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Incubation process?

post #1 of 8
Thread Starter 
I know the basics of it but in the past I seem to have high death rates after hatch. How could I prevent hatched chicks from dying that first week since the hatch?
post #2 of 8
Sorry to hear you have had high death rates hugs.gif Double check your incubation process. Here's a fab article ~ http://www.backyardchickens.com/a/hatching-eggs-101
How are you brooding the chicks? Food, water, heat, bedding? Are you dipping their beaks in the water so they know where it is? Is your chick crumb fine enough for them to eat? Do you have their water so they can't drown it?
http://www.backyardchickens.com/a/how-to-raise-baby-chicks-the-first-60-days-of-raising-baby-chickens

Parent bird health/genetics can also play a part in chick quality.
post #3 of 8
Also try to ensure hens producing the hatching-eggs are in better nutrition than needed to simply produce table-eggs. I have to coddle my American Dominiques with dietary supplementation if hatching-eggs are collected after a sustained period of egg production. Sustained I mean by anything more than a month. I have particular supplements that work with my base formulation but so simplify look into conditioning diets for breeding.

Make every effort to understand your chicken's biology and the environment that supports it.

 

 

Reminder to self: August 2021 Check Post #15852 in Show Off Your American Gamefowl

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Make every effort to understand your chicken's biology and the environment that supports it.

 

 

Reminder to self: August 2021 Check Post #15852 in Show Off Your American Gamefowl

Reply
post #4 of 8
Thread Starter 
Thanks for the links a tips! I'll look into it more and see where I'm doing it wrong. For feed for the hens I give them corn/layer mash, mealworms, and this nutrient/mineral bag that's packed with good stuff. They also are free range so they are finding things that they are possibly missing out
post #5 of 8
I don’t know what you are doing that first week after hatch. Maybe you could try to explain a little bit about what you are doing. I assume it is consistent over more than one hatch?

One thing I’ve noticed is that if you hatch from those little pullet eggs the chicks are often not as robust as chicks hatched form eggs where the hen or pullet has been laying longer. I still hatch from pullet eggs, I have some in the incubator right now, but I don’t expect the hatch rate with them to be as good as from larger eggs and my mortality rate from them is higher. But I don’t know if you are hatching pullet eggs. I really don’t know anything about your methods or what you are doing. It’s hard to comment.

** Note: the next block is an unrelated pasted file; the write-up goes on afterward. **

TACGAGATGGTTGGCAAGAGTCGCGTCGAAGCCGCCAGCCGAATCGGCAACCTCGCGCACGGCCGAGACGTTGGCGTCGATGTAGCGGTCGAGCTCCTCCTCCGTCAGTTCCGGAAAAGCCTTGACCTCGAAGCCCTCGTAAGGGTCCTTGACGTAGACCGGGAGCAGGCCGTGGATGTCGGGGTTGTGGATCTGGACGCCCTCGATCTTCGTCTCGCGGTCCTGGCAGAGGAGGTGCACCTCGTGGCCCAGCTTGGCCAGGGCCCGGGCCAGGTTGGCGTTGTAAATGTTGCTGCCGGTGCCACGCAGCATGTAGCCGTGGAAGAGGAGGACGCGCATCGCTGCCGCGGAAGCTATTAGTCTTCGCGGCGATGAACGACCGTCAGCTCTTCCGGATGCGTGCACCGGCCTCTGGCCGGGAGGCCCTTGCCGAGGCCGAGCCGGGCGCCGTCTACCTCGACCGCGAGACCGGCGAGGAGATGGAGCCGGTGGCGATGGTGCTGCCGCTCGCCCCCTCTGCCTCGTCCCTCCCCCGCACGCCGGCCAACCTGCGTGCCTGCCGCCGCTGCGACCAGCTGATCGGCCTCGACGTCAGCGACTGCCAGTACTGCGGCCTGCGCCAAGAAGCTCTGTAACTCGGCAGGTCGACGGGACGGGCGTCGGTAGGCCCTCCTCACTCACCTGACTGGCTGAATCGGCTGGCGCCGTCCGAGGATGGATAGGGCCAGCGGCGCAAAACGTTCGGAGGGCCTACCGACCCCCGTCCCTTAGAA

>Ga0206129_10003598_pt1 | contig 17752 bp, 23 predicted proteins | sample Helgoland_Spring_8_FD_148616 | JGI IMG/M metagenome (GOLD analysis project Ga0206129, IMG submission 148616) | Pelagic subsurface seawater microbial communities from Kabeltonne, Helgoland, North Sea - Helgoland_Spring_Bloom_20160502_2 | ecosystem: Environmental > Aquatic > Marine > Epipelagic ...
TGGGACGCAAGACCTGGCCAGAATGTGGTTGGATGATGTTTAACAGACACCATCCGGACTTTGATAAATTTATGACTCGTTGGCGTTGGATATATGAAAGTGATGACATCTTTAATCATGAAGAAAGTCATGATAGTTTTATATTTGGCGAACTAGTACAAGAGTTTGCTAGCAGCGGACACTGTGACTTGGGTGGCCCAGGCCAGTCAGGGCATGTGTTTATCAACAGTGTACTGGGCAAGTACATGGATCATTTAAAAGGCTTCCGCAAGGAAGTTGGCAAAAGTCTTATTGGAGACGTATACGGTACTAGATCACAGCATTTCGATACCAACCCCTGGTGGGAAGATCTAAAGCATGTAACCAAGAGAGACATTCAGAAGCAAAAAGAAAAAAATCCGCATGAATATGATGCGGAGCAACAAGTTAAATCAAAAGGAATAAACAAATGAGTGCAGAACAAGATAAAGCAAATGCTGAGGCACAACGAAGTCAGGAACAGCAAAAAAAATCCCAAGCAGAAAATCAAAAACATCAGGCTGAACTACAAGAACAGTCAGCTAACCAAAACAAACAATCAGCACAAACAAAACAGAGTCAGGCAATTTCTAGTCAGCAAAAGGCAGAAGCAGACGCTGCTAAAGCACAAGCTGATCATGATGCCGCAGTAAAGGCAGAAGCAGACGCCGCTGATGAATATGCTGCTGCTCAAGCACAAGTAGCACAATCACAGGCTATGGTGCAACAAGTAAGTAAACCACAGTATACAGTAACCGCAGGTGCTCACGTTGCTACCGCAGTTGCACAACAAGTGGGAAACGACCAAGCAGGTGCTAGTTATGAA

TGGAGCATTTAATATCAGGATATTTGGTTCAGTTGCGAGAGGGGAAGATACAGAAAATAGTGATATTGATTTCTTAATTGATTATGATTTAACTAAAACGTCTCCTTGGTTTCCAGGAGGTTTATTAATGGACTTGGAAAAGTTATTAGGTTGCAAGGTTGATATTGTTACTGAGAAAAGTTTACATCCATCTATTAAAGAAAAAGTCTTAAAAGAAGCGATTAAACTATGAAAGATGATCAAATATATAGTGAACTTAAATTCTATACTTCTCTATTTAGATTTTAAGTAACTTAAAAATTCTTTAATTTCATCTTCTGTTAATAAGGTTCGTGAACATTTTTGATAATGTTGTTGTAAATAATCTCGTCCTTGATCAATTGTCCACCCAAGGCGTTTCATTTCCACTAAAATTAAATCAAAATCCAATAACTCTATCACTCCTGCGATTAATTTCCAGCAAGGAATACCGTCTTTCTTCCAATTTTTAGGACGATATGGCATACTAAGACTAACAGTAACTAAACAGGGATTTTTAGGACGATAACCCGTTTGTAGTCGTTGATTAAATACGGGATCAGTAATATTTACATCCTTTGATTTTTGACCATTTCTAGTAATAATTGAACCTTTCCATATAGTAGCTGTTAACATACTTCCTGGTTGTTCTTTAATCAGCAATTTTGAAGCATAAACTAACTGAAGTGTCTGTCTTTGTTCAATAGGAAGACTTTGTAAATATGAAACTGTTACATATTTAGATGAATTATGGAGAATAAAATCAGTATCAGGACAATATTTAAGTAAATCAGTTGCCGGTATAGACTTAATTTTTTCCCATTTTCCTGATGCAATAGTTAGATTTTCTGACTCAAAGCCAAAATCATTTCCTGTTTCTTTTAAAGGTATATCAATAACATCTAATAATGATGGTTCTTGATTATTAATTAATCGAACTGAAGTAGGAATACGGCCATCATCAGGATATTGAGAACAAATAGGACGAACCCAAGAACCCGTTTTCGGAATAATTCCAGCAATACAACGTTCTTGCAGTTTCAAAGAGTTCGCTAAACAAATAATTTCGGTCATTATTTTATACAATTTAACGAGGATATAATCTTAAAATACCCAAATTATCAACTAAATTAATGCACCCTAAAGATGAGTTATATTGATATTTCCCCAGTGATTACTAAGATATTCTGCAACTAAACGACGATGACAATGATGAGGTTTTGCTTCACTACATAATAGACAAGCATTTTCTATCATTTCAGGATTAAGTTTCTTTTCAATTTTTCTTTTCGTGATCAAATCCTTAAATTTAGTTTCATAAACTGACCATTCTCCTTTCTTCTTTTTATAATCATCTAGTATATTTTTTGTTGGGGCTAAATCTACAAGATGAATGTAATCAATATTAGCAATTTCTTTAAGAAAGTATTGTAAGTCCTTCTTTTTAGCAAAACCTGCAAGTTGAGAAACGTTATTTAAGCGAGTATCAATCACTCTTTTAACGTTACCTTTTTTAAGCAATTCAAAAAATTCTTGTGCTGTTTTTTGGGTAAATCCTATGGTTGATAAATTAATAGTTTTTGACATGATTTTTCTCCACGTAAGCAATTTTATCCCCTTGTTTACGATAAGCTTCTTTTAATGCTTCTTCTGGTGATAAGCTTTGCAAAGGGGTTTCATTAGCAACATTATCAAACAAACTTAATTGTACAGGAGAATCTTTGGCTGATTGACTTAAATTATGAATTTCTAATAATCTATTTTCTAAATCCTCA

When you come to a fork in the road, take it.

 

"If you make every game a life-and-death proposition, you're going to have problems. For one thing, you'll be dead a lot." — former North Carolina coach Dean Smith

 

http://www.backyardchickens.com/a/how-much-room-do-chickens-need

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When you come to a fork in the road, take it.

 

"If you make every game a life-and-death proposition, you're going to have problems. For one thing, you'll be dead a lot." — former North Carolina coach Dean Smith

 

http://www.backyardchickens.com/a/how-much-room-do-chickens-need

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post #6 of 8
Thread Starter 
I leave them be to hatch as I'm aware they can go a day or two from the food or water. We had a older incubator in the past so maybe that was the problem. I've recently bought new one so maybe that will help. But anyways, was they were all hatched a poofy I show them to their water and feed by deeping their heads and putting crumb or two of feed in their beak till they figure it out. Like I said, it could of been the old incubator or maybe because they red sex link eggs?
post #7 of 8
It is not because they are red sex link eggs. Red sex links are crosses and should have hybrid vigor. They should be as good as any other eggs if not better than some.

The only way I could blame the incubator is if the humidity during incubation was fairly high. When the eggs don’t lose enough moisture the chicks can be hatched large and soft. They are not real healthy. Did they hatch pretty close to 21 days? Maybe the temperature was off?

What temperature is the brooder? If it is too hot that can be dangerous to the chicks. The best is when you keep one area warm enough but they also have cooler places to go to cool off. Too much heat is just as dangerous as not enough heat.

From what you said I can’t see that you are doing anything wrong. That’s a standard method of raising chicks.

When you come to a fork in the road, take it.

 

"If you make every game a life-and-death proposition, you're going to have problems. For one thing, you'll be dead a lot." — former North Carolina coach Dean Smith

 

http://www.backyardchickens.com/a/how-much-room-do-chickens-need

Reply

When you come to a fork in the road, take it.

 

"If you make every game a life-and-death proposition, you're going to have problems. For one thing, you'll be dead a lot." — former North Carolina coach Dean Smith

 

http://www.backyardchickens.com/a/how-much-room-do-chickens-need

Reply
post #8 of 8
Thread Starter 
I'll have to keep a sharp eye the temps and humidity, and perhaps a luck of the draw. I won't start this till April however as my hens need to stay away from the rooster for month so then I can do more selective breeding.
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